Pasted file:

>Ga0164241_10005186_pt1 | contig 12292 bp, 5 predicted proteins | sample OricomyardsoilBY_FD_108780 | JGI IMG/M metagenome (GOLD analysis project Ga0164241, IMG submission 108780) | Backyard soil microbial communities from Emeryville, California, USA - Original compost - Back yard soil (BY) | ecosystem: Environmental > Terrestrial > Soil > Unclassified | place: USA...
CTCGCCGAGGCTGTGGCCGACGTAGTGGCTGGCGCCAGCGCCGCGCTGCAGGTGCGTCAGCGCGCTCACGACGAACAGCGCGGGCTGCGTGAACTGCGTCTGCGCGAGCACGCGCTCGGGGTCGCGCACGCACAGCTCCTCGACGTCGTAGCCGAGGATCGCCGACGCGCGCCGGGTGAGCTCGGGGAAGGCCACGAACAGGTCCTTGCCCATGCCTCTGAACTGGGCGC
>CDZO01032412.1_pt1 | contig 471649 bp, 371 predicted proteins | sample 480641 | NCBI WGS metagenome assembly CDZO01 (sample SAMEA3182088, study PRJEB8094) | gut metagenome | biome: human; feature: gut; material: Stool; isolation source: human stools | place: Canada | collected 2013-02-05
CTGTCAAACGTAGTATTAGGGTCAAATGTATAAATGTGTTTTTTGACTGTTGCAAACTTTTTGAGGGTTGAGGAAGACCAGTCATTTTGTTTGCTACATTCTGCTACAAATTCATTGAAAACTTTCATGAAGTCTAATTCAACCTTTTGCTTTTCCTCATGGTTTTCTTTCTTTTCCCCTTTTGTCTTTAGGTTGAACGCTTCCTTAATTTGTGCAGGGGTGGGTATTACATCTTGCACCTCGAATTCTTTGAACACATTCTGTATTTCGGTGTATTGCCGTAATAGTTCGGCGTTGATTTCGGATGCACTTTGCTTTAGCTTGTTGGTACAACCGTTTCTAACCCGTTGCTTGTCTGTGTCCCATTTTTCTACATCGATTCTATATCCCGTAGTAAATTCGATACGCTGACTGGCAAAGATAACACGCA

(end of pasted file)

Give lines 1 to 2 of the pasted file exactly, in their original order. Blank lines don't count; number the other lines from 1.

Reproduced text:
>Ga0164241_10005186_pt1 | contig 12292 bp, 5 predicted proteins | sample OricomyardsoilBY_FD_108780 | JGI IMG/M metagenome (GOLD analysis project Ga0164241, IMG submission 108780) | Backyard soil microbial communities from Emeryville, California, USA - Original compost - Back yard soil (BY) | ecosystem: Environmental > Terrestrial > Soil > Unclassified | place: USA...
CTCGCCGAGGCTGTGGCCGACGTAGTGGCTGGCGCCAGCGCCGCGCTGCAGGTGCGTCAGCGCGCTCACGACGAACAGCGCGGGCTGCGTGAACTGCGTCTGCGCGAGCACGCGCTCGGGGTCGCGCACGCACAGCTCCTCGACGTCGTAGCCGAGGATCGCCGACGCGCGCCGGGTGAGCTCGGGGAAGGCCACGAACAGGTCCTTGCCCATGCCTCTGAACTGGGCGC